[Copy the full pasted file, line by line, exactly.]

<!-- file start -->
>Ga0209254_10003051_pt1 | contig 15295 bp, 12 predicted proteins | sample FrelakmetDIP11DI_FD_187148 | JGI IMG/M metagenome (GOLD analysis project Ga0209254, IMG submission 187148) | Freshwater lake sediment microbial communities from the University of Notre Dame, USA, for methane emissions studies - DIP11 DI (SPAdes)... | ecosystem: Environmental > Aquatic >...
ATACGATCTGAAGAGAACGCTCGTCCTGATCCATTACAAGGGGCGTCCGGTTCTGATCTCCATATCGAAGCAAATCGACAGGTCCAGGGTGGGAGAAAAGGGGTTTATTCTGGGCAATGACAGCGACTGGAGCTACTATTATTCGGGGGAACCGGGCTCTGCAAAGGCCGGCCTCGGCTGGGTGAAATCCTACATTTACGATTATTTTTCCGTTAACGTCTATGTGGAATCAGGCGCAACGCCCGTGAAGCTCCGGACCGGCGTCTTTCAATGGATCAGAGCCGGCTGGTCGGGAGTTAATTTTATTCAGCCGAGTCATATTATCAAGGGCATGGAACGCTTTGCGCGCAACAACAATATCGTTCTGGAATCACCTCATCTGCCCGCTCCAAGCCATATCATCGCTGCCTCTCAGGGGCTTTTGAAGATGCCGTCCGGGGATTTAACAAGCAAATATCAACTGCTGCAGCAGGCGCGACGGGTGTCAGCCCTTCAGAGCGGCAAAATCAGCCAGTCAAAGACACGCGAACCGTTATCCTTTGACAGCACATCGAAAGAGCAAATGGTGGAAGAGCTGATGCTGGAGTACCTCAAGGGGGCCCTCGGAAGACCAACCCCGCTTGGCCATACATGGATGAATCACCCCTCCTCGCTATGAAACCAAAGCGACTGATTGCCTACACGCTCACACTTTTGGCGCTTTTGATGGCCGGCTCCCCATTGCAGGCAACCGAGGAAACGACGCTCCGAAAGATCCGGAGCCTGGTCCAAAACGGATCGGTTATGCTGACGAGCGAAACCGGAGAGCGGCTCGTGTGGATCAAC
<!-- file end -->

>Ga0209254_10003051_pt1 | contig 15295 bp, 12 predicted proteins | sample FrelakmetDIP11DI_FD_187148 | JGI IMG/M metagenome (GOLD analysis project Ga0209254, IMG submission 187148) | Freshwater lake sediment microbial communities from the University of Notre Dame, USA, for methane emissions studies - DIP11 DI (SPAdes)... | ecosystem: Environmental > Aquatic >...
ATACGATCTGAAGAGAACGCTCGTCCTGATCCATTACAAGGGGCGTCCGGTTCTGATCTCCATATCGAAGCAAATCGACAGGTCCAGGGTGGGAGAAAAGGGGTTTATTCTGGGCAATGACAGCGACTGGAGCTACTATTATTCGGGGGAACCGGGCTCTGCAAAGGCCGGCCTCGGCTGGGTGAAATCCTACATTTACGATTATTTTTCCGTTAACGTCTATGTGGAATCAGGCGCAACGCCCGTGAAGCTCCGGACCGGCGTCTTTCAATGGATCAGAGCCGGCTGGTCGGGAGTTAATTTTATTCAGCCGAGTCATATTATCAAGGGCATGGAACGCTTTGCGCGCAACAACAATATCGTTCTGGAATCACCTCATCTGCCCGCTCCAAGCCATATCATCGCTGCCTCTCAGGGGCTTTTGAAGATGCCGTCCGGGGATTTAACAAGCAAATATCAACTGCTGCAGCAGGCGCGACGGGTGTCAGCCCTTCAGAGCGGCAAAATCAGCCAGTCAAAGACACGCGAACCGTTATCCTTTGACAGCACATCGAAAGAGCAAATGGTGGAAGAGCTGATGCTGGAGTACCTCAAGGGGGCCCTCGGAAGACCAACCCCGCTTGGCCATACATGGATGAATCACCCCTCCTCGCTATGAAACCAAAGCGACTGATTGCCTACACGCTCACACTTTTGGCGCTTTTGATGGCCGGCTCCCCATTGCAGGCAACCGAGGAAACGACGCTCCGAAAGATCCGGAGCCTGGTCCAAAACGGATCGGTTATGCTGACGAGCGAAACCGGAGAGCGGCTCGTGTGGATCAAC